Jim Dodon: But the St. John's Trail goes into more than one County, doesn't it?

Maggie Ardito: Yeah, five counties.

Jim Dodson: So, what about the other counties?

Maggie Ardito: Yeah, so there's a lot of discussion going on. And of course, we're trying to say that class one e-bikes should be legal on all trails because they're legal bicycle and they don't go faster than a normal bicycle would go. And they don't weigh much more than a normal bicycle. It's still ongoing discussion, but we're working on it. Let's put it that. So, our motto is are all ages and abilities should be able to take advantage of the trail. And that means that elderly people.

Jim Dodson: So are you using your e-bike? Like, can you drive, if you were to go on the trail up to Palatka from Palatka into Saint Augustine, can you use your bike on that trail?

Maggie Ardito: It's never been an issue, but of course they look pretty much like normal bicycles. It hasn't been an issue, but what we hope is that it doesn't become an issue because I really think that would be detrimental to all ages and abilities getting maximum use of the trails and that's really a big, big mission of ours too.

Jim Dodson: It won't become an issue until somebody with a tight class three e-bike going 28 miles an hour runs over a pedestrian and someone starts early really badly and there'll be a lot pressure to do something about it, to curb these e-bikes. Right?

Maggie Ardito: Exactly. So that's why I wouldn't really like for there to be a distinction between the class one e-bikes and the other two classes which are not really there as much like bicycles. And I'm afraid that if you lump them all together, there will be a backlash and people will say, "No e-bikes." And I really think that would be detrimental to getting the maximum number out there, enjoying our travels-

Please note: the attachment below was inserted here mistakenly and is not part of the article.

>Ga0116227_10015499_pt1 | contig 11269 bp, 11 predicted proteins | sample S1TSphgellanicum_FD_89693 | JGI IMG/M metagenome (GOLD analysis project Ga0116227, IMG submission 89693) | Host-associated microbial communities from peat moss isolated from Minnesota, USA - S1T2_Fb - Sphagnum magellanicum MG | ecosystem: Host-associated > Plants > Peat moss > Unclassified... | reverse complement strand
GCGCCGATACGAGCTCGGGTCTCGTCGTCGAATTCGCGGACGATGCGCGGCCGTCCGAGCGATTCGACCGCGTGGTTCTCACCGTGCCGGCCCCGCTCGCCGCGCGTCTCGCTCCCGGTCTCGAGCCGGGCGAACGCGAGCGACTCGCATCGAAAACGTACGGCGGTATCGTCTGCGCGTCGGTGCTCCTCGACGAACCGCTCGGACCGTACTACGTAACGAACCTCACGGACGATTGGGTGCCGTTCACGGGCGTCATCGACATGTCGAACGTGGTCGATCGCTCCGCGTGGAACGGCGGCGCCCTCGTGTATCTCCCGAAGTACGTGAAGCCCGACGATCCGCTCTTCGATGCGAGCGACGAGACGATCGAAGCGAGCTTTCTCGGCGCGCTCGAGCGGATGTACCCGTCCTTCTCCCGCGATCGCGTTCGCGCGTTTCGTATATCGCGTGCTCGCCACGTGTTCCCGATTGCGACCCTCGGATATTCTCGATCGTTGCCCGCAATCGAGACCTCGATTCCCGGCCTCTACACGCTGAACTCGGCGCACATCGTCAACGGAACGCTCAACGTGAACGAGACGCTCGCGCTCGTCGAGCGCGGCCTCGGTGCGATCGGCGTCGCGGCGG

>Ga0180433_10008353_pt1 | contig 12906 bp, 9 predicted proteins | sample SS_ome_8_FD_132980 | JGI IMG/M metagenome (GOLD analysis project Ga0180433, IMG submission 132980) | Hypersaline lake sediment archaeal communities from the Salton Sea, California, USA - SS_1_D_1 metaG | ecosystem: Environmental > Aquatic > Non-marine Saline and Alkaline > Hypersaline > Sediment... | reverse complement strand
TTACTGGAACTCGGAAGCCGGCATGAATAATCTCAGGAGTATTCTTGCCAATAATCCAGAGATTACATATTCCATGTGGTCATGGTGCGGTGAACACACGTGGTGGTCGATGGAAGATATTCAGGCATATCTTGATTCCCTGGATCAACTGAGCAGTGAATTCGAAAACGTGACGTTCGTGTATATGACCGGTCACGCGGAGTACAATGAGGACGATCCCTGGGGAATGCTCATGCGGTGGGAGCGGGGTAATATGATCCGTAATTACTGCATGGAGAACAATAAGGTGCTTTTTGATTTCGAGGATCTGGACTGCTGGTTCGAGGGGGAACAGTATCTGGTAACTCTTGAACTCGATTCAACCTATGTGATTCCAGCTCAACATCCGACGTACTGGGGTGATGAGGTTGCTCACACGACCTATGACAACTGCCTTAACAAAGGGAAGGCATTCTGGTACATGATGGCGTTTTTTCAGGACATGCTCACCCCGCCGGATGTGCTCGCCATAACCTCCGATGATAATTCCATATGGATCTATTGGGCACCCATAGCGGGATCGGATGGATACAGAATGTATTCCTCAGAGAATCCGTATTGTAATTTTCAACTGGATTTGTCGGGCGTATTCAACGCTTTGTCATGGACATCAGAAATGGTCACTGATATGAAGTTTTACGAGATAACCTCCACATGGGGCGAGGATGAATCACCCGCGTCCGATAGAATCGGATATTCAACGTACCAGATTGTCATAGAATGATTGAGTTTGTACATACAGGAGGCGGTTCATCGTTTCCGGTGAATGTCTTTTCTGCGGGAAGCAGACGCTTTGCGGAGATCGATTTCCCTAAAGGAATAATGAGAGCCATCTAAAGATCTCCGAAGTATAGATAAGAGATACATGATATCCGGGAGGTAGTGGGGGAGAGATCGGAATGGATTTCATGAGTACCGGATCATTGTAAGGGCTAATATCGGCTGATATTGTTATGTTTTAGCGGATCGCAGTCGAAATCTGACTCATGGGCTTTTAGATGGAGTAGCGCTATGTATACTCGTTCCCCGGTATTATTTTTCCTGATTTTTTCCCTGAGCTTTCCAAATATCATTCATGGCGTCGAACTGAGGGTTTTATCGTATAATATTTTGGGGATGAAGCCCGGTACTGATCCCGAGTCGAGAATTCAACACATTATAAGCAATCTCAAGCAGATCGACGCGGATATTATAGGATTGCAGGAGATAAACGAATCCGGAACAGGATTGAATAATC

Jim Ardito: I'm especially concerned about the e-bikes that have a throttle.

Jim Dodson: Yeah, certainly you could explain. So remember in Florida we have three classes of bikes. The class one is the class Jim and Maggie are talking about, which is pedal assisted to 20 miles per hour in the U.S and Europe. It's only about 16 miles per hour. And then you have a class two e-bike which is throttle only, and they can go up to 20 miles an hour, which she personally is opposed to she and Jim. And then you have a class three, which is pedal assisted at 28 miles an hour. And you have issues with that as well. And what you're talking about is trying to get a distinction in the legislature on the definition to, I guess restrict where the class threes could be ridden not on sidewalks, not on-

Jim Ardito: In all honesty, I think it's gonna be tough in the US to be honest with you, I think that you're gonna end I'd be happy to have the throttles legal on the trails-